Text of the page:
25 May 2017

Incoming: ReSearch: A Career Guide for Scientists

I just signed an author’s agreement for ReSearch: A Career Guide for Scientists. It’s been a while since I’d thought about this project.

I didn’t write it, or even a chapter. Back in 2015, one of the co-authors, Nathan Vanderford, cold emailed me asking if I would be willing to write something about “personal branding.” I said, “Sure!” So I wrote a little sidebar as a case study.

The book is slated for release next month. I’m curious to see how my little contribution is woven into the text.

External links

Publisher’s website
Amazon page

22 May 2017

A short conversation on the beach

Last week, I was out on the beach at South Padre Island, collecting sand crabs for my research. This involved lots of shoveling. When I do this, I often have people come up and ask me what I’m doing. A common guess is clams (none worth digging for on South Padre). Jokingly, people ask if I'm looking for buried treasure.

Normally, I try to cut the conversation short. I’m working. If you’re trying to get something done, it’s not always the time you want to chat with others.

Last week, I had just found an Emerita benedicti and was walking up to deposit it in my bucket. A woman came up while I was doing so and said, “Tortugas?”

Guessing she did not speak English, I searched my brain for the tiny amount of Spanish I knew. I held out my hand to show the little beast, and replied, “Cangrejos.”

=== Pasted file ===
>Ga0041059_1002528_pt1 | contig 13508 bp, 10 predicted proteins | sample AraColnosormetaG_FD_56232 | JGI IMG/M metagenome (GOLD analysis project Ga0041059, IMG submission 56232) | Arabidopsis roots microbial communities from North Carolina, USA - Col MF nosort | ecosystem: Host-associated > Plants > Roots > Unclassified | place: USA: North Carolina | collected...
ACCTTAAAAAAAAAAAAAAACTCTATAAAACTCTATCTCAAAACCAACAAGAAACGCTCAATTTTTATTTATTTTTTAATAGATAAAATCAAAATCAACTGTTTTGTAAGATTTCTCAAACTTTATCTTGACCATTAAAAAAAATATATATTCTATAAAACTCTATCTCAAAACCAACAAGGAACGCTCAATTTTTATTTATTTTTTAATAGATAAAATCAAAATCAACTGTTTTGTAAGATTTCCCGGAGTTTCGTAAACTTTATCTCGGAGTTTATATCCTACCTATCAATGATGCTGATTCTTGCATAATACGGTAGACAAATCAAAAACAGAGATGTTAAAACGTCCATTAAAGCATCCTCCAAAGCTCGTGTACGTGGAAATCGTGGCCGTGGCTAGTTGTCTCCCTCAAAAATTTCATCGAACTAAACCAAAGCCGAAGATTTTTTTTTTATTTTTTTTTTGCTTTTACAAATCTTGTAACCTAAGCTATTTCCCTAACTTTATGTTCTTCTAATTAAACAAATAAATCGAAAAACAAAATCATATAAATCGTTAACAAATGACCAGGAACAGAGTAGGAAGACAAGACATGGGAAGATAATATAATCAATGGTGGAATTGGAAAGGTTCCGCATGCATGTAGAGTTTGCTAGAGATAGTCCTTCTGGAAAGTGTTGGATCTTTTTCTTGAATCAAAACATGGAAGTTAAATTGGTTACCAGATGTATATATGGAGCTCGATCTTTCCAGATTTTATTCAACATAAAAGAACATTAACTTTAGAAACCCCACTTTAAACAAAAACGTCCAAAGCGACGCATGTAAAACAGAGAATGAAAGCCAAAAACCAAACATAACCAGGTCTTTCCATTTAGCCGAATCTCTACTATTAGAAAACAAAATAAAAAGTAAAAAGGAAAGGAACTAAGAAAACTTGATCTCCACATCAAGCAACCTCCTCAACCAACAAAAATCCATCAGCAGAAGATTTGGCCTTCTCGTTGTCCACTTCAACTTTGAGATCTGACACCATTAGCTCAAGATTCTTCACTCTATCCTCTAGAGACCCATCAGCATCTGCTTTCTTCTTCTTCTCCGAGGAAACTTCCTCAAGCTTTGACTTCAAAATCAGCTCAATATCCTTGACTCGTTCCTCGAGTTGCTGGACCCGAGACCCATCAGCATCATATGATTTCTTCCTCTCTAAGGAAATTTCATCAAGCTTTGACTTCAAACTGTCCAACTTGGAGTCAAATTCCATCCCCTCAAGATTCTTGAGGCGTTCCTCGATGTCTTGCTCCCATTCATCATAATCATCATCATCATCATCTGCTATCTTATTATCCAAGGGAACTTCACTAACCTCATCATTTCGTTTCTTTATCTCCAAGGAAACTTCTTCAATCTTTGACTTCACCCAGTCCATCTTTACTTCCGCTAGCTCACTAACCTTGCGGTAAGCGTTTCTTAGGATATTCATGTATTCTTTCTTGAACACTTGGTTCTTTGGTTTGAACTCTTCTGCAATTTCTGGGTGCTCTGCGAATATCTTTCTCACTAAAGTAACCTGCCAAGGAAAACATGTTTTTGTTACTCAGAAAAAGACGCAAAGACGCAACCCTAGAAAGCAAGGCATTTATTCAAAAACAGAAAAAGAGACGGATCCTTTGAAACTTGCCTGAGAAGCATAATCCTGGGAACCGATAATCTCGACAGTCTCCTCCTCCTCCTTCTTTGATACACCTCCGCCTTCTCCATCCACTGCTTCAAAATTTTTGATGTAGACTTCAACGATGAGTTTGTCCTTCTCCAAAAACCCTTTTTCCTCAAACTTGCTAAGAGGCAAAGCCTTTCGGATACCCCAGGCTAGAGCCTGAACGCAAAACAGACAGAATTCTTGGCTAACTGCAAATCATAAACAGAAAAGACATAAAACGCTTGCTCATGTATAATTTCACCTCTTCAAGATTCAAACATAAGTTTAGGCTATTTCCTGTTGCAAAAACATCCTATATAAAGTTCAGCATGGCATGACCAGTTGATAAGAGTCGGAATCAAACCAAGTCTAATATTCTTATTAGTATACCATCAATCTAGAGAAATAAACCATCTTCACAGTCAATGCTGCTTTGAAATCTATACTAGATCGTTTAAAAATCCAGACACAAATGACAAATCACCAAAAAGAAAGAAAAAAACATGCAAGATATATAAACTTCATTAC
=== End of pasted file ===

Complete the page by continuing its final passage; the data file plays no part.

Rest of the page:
“Ah, cangrejos!”

I guess my pronunciation was at least understandable. I was weirdly proud of that.

16 May 2017

Broader impacts, part 2


Hooray for arbitrary large round numbers! My answers on Quora have tallied one million views on Quora.


And yesterday saw my most views ever. Not sure what answer is getting all that traffic.

Related posts

Broader impacts

09 May 2017

Tuesday Crustie: Say a prayer

Australian crayfish are often like the country itself. Big, brash, and often highly charismatic. This newly discovered crayfish is a fine example of that.


Meet Euastacus vesper.As the Australians say, “She’s a beauty.”


Sadly, the authors expect this species is already criticially endangered. Like many crayfish species, it has a tiny distribution. But in slightly more cheerful news,the authors note they are working on describing even more new species in this genus.

Reference

McCormack RB, Ahyong ST. 2017. Euastacus vesper sp. nov., a new giant spiny crayfish (Crustacea, Decapoda, Parastacidae) from the Great Dividing Range, New South Wales, Australia. Zootaxa 4244(4): 556–567. https://doi.org/10.11646/zootaxa.4244.4.6